The short answer: it depends. But certainly there’s less alcohol available in the skies. You may indeed feel like a drink after taking the plunge and getting on a plane this summer. Then again, my own recent experience has been that some of the changes to passengers’ experience has made the occasionally bumpy moments of transiting an airport much smoother.
This is especially true of back-to-front boarding rather than the boarding-by-status we’ve all become accustomed to. It also makes for a more relaxing journey being in an airport with fewer people. Neither of these current perks of traveling is likely to last so enjoy them while you can.
All that said, while premium cabin passengers may not be able to board first and sit there trying to ignore the stream of less-fortunate souls drifting past them to their fate at the rear of the plane, they have retained some perks. They can still grab a drink in airline lounges and in some cases it’ll be served at your seat. And once onboard, many US-based carriers retain or have reintroduced the alcoholic drinks service for business class, in contrast to the bottled water only on offer in the main cabin. Southwest, who have no premium cabin, are serving water and snack mix on flights over 250 miles and JetBlue have a similar, simplified arrangement on all flights.
In Europe you’re likely to be handed a plastic bag with a snack and a bottle of water at best in economy on many airlines including British Airways. In upmarket cabins alcohol is more likely to be available and generally served in individual miniature sizes. Low-cost carriers are generally more gung-ho for grog. If you don’t mind paying (contactless card only), easyJet, Ryanair and Wizz will all serve you a drink from a limited menu. After perusing their menus online you may conclude that it is easier to get a beer than a coffee - hot drink service is generally suspended.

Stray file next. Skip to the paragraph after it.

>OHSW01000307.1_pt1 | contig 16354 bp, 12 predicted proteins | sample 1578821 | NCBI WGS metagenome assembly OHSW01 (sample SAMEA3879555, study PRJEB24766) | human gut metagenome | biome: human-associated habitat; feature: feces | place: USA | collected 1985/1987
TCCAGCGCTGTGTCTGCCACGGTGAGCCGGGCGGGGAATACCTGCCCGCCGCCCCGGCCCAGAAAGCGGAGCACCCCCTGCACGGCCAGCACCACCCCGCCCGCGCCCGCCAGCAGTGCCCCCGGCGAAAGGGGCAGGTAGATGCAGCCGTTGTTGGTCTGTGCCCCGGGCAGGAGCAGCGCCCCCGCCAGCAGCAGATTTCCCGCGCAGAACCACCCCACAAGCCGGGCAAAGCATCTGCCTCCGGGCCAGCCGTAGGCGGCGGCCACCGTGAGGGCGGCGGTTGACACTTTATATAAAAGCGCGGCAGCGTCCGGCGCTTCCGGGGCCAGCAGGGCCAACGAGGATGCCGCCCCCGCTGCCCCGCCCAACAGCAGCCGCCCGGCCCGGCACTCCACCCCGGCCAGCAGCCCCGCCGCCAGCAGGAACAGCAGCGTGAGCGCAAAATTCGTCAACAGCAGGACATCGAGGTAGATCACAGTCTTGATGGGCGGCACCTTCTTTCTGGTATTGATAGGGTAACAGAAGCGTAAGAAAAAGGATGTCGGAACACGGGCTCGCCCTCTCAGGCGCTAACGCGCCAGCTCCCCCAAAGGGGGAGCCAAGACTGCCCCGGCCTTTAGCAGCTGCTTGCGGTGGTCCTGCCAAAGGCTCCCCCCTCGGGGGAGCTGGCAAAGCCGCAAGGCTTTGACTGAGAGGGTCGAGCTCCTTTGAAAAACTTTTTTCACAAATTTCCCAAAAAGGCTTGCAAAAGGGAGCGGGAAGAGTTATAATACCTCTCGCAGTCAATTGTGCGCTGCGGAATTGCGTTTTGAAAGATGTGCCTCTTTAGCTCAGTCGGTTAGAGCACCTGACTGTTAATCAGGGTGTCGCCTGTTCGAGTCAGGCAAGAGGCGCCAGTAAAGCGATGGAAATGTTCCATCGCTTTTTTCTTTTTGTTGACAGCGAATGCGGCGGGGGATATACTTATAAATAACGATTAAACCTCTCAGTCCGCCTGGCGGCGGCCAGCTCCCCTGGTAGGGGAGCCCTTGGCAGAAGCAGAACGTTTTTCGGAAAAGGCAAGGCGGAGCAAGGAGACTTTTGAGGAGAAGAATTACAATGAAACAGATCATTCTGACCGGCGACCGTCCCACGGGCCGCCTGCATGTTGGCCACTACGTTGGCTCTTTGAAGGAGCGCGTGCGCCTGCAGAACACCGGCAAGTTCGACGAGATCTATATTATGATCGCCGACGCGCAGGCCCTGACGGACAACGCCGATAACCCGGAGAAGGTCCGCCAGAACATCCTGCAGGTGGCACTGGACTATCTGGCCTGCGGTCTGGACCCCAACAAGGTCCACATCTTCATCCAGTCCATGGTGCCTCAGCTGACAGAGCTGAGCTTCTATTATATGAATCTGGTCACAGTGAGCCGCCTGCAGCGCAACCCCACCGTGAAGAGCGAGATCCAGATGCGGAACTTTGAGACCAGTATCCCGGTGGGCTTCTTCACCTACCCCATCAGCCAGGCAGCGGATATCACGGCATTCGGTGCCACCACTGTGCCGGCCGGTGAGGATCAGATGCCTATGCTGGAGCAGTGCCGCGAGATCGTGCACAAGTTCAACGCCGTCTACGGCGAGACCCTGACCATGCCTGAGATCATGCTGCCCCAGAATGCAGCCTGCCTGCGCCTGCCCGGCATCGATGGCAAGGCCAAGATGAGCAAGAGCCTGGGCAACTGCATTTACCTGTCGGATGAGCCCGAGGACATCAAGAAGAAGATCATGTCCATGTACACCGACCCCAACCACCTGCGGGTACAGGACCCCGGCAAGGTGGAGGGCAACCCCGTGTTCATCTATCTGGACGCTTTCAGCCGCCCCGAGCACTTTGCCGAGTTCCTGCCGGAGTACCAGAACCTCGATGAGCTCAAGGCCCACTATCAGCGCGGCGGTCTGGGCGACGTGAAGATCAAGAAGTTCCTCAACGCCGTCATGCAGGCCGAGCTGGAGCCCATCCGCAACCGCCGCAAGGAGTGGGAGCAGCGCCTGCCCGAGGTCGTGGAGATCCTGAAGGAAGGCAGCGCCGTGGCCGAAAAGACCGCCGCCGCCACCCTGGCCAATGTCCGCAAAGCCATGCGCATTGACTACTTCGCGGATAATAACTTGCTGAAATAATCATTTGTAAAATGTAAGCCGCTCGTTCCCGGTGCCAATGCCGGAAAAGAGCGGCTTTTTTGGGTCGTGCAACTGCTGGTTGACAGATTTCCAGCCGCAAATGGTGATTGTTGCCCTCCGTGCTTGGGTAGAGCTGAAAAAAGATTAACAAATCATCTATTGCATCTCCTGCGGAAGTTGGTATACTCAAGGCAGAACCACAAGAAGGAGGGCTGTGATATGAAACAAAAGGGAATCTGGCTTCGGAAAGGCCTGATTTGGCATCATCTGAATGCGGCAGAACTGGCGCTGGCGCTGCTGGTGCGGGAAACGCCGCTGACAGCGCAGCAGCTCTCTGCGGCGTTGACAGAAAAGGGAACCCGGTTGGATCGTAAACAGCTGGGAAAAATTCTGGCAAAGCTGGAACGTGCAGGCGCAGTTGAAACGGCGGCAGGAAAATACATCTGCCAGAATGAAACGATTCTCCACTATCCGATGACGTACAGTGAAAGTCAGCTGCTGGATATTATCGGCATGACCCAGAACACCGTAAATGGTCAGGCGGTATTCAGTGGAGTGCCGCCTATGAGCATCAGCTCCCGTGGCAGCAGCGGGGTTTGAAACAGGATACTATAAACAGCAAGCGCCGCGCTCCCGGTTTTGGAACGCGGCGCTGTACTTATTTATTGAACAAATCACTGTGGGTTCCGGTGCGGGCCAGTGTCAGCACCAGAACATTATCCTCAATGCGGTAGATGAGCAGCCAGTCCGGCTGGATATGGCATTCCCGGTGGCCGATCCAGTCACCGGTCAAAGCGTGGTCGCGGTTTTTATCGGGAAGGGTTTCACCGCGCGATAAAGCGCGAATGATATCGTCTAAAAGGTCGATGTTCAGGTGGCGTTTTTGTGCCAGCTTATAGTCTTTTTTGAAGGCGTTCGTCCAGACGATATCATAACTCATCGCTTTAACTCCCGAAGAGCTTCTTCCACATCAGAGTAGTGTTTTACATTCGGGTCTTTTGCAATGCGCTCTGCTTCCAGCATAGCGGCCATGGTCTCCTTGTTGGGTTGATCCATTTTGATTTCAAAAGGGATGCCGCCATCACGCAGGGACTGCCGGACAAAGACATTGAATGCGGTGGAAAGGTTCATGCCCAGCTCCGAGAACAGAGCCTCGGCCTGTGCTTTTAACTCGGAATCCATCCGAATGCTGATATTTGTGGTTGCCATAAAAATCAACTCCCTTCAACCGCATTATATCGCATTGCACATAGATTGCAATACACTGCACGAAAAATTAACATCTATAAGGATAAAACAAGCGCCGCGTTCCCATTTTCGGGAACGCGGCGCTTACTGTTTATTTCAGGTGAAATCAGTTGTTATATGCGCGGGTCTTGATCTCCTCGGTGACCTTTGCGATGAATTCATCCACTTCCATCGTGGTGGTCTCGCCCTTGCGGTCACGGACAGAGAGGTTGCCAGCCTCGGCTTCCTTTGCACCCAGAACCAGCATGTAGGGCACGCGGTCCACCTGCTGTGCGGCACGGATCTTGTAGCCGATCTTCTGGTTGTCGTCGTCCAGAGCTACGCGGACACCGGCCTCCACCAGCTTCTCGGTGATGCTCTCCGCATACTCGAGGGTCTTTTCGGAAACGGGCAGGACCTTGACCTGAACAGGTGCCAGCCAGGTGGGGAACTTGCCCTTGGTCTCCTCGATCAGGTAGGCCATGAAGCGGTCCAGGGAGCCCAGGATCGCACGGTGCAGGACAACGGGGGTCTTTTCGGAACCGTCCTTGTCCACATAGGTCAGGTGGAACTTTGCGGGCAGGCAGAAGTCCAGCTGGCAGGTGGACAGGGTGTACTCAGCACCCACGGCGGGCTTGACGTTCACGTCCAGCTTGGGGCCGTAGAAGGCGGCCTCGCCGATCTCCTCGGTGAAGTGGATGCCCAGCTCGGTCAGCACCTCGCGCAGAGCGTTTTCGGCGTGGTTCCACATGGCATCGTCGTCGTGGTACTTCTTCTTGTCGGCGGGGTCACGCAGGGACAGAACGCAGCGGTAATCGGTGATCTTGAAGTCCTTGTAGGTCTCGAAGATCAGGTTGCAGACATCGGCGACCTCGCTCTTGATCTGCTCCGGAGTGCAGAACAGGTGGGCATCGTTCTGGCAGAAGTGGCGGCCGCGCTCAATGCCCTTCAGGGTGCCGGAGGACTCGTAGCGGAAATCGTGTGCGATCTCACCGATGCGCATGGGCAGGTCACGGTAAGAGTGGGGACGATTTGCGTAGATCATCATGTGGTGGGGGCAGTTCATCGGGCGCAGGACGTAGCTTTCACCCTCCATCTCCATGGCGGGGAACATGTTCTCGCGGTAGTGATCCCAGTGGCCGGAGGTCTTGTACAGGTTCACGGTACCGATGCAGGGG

On long-haul international flights things are a little different. Generally if you’re going to be offered alcohol it will be with your meal, and the selection of beer, wine and spirits may be more limited than usual. There’s no tray of drinks coming round on most airlines no matter what class you’re in which may make some premium cabin dwellers ponder what the point is of going anywhere. And no matter what class you’re in you can expect in-flight meals and drinks to look more like a packed lunch than a gourmet experience.
Of course, those high-stooled seafood and champagne bars and in-airport Irish pubs will be operating as normal should you fancy a pre-flight tipple. You could even argue that these establishments need your support in these challenging times for the travel industry.
Why stop alcohol in the first place? Firstly to reduce physical touchpoints between passengers and staff. And the less food and drink on offer, the less time passengers will spend with masks off. Fewer drinks means passengers needing to go to the bathroom less, and in doing so moving round the cabin in the first place.
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